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Forest in Puy de Dome, Parc Naturel Regional des Volcans d'Auvergne
© CAVALIER Michel/Hemis/Corbis
IN FOCUS
12 October 2015 12:29

Introducing Carbon Brief’s new website

Leo Hickman

10.12.15

Leo Hickman

12.10.2015 | 12:29pm
In FocusIntroducing Carbon Brief’s new website

Welcome to Carbon Brief’s new website. It’s been almost five years since we launched and our original website has served us well. But we freely admit that it was beginning to creak and fray at the edges. Worse still, it was also holding us back in terms of the range of journalism we could publish. It was time for a fresh start.

We have spent much of the summer working hard behind the scenes preparing and building this new site. The first thing you might notice is how rich visually it is in comparison to the old site. We strongly believe that high quality photography and infographics are vital elements when seeking to explain the often complicated and nuanced science and policies of climate change.

We also hope you will find that our new site is now much easier to use – both in terms of searching for content and navigating your way around the various topics we cover. Be it carbon emissions, Arctic sea ice extent, deforestation, or climate finance pledges, you should now be able to find what you’re looking for in our extensive archive of articles in just a few seconds.

The new site has already liberated us in terms of the type of journalism we can produce. For example, today we have published our new interactive UK Energy Map. At a glance, you can now see the various sources of power generation across the UK, both in terms of their precise location and at the scale of their generating capacity. Toggle between the different sources to see the differences in geographic spread and scale. This level of interactivity and visualisation just wasn’t possible on our old website.

In response to feedback from readers who were seeking a “one-stop shop” for important data, we have also created two Data Dashboards – one for energy trends and one for climate change. These show key indicators, such as global emissions and sea level rise, and we will update them as new data is published.

Our new In Focus section acts as our library of explainers, factchecks, interviews, guest posts and infographics. And the Daily Briefing button in the navigation bar at the top of the screen contains the web archive of our free daily email newsletters that we send out at 0900GMT each weekday to our subscribers. The email includes a hand-picked summary of all the key climate and energy stories in that day’s media, as well as our latest articles and a selection of the key papers published in peer-reviewed journals.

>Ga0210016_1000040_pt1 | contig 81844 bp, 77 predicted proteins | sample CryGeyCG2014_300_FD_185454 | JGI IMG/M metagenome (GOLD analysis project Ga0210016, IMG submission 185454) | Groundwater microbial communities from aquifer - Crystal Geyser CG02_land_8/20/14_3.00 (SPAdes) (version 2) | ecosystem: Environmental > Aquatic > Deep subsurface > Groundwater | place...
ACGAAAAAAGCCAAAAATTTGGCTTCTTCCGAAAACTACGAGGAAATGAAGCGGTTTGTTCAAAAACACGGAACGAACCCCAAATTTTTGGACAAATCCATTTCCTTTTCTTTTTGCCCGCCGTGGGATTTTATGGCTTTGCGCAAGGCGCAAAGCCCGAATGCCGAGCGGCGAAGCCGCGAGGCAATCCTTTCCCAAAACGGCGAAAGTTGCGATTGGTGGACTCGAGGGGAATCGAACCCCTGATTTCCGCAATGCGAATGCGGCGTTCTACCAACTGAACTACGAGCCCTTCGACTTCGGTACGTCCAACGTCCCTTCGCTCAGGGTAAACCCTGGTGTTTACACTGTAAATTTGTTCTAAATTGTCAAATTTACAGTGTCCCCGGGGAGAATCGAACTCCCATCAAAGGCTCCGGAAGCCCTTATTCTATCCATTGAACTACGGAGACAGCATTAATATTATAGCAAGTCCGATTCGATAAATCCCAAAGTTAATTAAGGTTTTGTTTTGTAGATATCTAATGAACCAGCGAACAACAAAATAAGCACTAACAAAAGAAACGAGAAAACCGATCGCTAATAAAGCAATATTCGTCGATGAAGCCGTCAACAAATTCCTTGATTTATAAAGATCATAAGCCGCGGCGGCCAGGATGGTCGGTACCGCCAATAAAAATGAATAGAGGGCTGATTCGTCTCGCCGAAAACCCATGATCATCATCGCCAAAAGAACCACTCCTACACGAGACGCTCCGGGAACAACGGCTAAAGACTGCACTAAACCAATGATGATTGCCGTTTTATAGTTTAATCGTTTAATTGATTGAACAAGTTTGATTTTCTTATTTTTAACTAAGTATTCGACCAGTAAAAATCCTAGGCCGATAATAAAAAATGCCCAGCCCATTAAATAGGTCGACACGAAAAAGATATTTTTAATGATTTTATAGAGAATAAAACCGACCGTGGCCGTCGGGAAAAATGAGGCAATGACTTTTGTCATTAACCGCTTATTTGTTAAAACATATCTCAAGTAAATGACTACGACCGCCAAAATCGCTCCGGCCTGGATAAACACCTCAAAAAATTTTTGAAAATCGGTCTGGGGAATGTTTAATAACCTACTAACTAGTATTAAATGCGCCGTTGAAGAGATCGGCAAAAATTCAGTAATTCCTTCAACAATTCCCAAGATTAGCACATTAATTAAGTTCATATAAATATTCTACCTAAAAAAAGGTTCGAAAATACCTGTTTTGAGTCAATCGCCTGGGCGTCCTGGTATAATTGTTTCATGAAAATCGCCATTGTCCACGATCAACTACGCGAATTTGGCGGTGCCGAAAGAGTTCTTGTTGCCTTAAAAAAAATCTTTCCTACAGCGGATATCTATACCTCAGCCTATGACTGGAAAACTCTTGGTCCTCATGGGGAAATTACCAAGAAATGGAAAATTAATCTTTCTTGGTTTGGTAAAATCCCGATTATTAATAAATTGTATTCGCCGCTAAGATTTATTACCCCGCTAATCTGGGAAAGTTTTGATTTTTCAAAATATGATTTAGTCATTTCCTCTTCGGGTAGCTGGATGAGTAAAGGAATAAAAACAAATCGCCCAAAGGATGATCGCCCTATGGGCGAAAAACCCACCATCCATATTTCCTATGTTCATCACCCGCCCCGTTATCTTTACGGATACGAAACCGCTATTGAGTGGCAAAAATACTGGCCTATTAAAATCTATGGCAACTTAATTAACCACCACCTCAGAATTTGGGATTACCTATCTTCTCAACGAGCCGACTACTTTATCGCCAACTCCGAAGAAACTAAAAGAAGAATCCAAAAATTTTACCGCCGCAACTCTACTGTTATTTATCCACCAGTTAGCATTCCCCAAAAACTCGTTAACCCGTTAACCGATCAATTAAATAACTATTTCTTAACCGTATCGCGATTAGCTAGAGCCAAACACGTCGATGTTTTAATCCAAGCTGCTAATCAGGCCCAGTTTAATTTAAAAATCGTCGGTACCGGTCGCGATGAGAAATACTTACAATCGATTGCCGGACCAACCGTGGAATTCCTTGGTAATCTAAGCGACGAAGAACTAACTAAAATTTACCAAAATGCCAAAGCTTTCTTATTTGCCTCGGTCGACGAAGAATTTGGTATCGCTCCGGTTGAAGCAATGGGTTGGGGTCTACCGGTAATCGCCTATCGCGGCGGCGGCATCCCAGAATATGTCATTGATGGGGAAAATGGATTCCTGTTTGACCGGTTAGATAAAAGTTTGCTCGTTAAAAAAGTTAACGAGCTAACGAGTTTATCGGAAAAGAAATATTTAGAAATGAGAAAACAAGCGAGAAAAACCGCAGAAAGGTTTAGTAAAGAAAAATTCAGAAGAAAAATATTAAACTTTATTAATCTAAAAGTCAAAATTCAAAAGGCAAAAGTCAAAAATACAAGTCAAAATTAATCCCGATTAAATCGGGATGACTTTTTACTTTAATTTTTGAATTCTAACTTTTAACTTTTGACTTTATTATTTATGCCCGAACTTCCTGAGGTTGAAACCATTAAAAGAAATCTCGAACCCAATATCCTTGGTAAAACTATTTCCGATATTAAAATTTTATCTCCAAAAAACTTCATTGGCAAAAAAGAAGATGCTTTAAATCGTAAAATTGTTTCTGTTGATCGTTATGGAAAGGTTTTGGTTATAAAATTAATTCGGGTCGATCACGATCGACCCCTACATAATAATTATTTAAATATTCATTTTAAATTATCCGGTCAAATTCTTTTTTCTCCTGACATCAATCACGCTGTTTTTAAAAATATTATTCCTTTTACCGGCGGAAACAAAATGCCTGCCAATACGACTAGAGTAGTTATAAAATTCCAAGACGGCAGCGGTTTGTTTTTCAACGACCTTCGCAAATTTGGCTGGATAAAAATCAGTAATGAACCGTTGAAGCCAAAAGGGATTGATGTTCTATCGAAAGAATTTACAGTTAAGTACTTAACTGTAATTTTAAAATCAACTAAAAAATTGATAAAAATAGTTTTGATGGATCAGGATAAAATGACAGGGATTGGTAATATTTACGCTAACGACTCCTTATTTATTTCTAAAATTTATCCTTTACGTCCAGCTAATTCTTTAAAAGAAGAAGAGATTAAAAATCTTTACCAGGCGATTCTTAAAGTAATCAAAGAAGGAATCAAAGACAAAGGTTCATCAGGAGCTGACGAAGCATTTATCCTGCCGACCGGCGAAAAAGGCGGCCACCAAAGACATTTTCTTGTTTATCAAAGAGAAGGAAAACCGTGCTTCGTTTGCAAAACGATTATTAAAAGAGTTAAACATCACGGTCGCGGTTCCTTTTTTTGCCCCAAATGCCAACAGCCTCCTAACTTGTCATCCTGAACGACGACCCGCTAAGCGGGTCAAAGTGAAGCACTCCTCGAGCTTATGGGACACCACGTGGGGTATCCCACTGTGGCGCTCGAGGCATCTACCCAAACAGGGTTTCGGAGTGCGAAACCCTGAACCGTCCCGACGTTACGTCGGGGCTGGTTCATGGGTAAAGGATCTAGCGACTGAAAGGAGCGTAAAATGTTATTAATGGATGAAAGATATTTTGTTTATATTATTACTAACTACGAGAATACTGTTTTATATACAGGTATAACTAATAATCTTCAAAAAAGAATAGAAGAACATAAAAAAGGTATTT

We have always greatly valued our readers who share and discuss our content on social media channels, such as Twitter and Facebook. So we have tried to make it as easy as possible for you to continue doing so, with improved functionality on our “share” buttons. The website has also been designed to work equally well on a variety of screen sizes and browsers, be they desktops, tablets or mobiles.

Lastly, we are delighted to introduce Carbon Brief’s new contributing editors. Eight leading UK-based climate scientists, each with different yet complementary experience and specialisms, have agreed to us keep up-to-date with the latest scientific developments, as well as advising us, when required, on matters of scientific accuracy. All eight are now listed on our new About Us page.

We hope you enjoy and value our new website. Please bear with us over the next few days if you spot any glitches or oddities as the content from the old site migrates over to its new home. Our developers say this transition can take up to 48 hours. More broadly, though, if you have any comments, questions or suggestions, please don’t hesitate to contact us.

Leo Hickman, editor

 

Main image: France, Puy de Dome, Parc Naturel Regional des Volcans d’Auvergne, Chain of Volcanic hills, Saint Ours, rays of sunlight in the said place le Pres de Come in 975m — Image by © CAVALIER Michel/Hemis/Corbis.

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